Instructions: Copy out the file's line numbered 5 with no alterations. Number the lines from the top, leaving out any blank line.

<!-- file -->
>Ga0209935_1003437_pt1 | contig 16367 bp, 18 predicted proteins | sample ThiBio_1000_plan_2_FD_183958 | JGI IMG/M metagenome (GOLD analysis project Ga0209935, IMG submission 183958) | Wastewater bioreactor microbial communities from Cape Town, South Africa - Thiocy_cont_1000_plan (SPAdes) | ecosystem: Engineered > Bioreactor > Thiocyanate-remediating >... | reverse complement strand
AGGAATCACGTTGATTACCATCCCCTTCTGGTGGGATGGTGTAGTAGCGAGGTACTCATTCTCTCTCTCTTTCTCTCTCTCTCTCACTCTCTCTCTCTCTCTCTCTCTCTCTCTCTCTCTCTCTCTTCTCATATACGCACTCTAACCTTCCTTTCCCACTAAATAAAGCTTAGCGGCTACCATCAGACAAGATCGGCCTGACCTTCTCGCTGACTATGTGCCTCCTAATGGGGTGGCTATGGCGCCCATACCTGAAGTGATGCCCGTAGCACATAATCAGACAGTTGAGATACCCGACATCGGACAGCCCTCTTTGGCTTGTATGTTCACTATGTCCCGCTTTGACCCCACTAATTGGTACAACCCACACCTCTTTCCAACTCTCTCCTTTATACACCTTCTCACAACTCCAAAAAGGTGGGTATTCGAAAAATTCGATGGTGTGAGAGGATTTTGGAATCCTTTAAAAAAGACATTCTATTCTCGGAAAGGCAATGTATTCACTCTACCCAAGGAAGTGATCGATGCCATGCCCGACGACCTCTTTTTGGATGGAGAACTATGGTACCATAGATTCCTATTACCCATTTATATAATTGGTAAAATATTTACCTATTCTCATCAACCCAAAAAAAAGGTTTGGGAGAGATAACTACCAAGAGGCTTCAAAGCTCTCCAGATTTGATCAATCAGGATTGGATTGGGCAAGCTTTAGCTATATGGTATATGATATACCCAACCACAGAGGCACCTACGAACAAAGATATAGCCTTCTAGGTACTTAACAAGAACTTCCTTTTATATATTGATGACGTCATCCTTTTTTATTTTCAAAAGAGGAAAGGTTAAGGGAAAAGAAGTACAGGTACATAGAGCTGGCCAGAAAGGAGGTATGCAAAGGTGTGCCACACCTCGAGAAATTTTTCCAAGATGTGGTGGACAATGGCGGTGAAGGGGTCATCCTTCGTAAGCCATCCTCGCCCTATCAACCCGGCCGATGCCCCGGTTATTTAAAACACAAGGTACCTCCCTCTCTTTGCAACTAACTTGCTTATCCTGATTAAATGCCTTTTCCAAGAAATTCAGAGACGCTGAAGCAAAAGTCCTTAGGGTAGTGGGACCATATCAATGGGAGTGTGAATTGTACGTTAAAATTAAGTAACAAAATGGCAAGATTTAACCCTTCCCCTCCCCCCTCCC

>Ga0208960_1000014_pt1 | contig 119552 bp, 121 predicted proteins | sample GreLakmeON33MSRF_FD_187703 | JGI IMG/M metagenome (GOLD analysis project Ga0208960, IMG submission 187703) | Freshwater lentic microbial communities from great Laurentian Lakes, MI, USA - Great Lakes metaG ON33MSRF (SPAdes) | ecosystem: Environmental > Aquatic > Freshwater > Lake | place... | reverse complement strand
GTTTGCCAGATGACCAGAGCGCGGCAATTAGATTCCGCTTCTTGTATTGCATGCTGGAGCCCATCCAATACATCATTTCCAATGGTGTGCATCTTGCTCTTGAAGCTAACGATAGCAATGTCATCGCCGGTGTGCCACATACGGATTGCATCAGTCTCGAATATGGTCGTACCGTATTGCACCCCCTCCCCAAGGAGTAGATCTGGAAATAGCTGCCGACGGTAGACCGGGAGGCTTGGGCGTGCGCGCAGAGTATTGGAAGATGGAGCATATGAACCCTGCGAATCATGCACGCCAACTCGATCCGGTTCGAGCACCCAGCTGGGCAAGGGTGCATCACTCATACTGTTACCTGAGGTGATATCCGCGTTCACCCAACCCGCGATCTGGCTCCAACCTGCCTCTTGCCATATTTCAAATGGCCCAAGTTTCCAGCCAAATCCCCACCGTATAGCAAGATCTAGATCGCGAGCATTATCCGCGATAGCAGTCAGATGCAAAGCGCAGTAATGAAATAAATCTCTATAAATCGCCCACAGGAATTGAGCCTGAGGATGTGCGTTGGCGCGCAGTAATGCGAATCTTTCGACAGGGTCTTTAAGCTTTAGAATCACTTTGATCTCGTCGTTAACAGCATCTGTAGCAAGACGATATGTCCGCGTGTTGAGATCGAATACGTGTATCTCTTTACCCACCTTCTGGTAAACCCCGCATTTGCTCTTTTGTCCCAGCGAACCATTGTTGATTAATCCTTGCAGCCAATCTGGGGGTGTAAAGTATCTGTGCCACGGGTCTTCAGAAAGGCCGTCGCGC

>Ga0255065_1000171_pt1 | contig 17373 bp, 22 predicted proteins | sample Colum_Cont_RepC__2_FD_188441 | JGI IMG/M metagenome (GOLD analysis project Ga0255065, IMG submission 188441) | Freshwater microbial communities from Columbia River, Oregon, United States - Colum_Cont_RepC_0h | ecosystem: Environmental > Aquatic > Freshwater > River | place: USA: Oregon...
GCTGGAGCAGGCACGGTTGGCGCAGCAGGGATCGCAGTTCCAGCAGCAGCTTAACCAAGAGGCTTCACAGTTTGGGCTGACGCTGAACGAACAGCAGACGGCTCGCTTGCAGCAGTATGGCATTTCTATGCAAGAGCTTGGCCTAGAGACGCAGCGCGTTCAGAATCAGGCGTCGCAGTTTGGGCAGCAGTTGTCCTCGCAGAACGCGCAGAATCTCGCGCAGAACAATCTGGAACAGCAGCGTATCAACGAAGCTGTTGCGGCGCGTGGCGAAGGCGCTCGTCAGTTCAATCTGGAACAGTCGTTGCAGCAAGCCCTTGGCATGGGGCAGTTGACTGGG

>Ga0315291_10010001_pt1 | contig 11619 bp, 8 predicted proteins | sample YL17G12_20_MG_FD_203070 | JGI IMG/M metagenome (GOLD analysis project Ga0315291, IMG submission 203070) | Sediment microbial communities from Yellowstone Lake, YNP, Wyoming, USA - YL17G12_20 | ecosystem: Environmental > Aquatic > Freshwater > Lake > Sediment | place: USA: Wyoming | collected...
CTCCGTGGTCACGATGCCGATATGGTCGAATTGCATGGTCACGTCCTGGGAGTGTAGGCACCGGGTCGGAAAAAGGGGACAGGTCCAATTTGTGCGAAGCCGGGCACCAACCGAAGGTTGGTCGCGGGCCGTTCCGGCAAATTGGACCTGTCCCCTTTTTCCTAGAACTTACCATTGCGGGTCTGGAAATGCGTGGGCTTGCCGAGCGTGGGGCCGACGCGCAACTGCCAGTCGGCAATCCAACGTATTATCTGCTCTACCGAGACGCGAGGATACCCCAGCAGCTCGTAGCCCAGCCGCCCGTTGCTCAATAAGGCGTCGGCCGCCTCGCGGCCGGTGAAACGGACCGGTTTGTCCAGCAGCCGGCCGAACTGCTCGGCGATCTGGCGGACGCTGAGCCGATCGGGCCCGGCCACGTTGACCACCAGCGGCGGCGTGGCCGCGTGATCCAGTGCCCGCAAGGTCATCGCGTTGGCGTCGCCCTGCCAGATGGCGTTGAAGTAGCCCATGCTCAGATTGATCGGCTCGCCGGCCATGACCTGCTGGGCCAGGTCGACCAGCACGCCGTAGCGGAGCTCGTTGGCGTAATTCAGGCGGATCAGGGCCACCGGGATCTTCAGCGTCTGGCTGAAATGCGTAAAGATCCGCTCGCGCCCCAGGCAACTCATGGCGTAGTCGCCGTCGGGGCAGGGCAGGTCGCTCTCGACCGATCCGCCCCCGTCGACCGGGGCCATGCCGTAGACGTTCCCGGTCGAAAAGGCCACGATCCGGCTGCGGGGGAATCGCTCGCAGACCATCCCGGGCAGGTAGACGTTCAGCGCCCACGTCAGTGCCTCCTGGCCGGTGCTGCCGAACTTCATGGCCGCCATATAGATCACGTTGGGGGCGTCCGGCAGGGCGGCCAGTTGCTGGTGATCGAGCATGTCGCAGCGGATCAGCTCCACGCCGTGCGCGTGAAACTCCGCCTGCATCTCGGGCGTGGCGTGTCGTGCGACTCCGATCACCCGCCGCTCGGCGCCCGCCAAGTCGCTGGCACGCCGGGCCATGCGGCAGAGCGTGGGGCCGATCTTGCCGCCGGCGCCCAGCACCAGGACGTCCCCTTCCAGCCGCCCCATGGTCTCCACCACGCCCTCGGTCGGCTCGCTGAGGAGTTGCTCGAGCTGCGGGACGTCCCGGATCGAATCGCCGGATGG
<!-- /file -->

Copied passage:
>Ga0255065_1000171_pt1 | contig 17373 bp, 22 predicted proteins | sample Colum_Cont_RepC__2_FD_188441 | JGI IMG/M metagenome (GOLD analysis project Ga0255065, IMG submission 188441) | Freshwater microbial communities from Columbia River, Oregon, United States - Colum_Cont_RepC_0h | ecosystem: Environmental > Aquatic > Freshwater > River | place: USA: Oregon...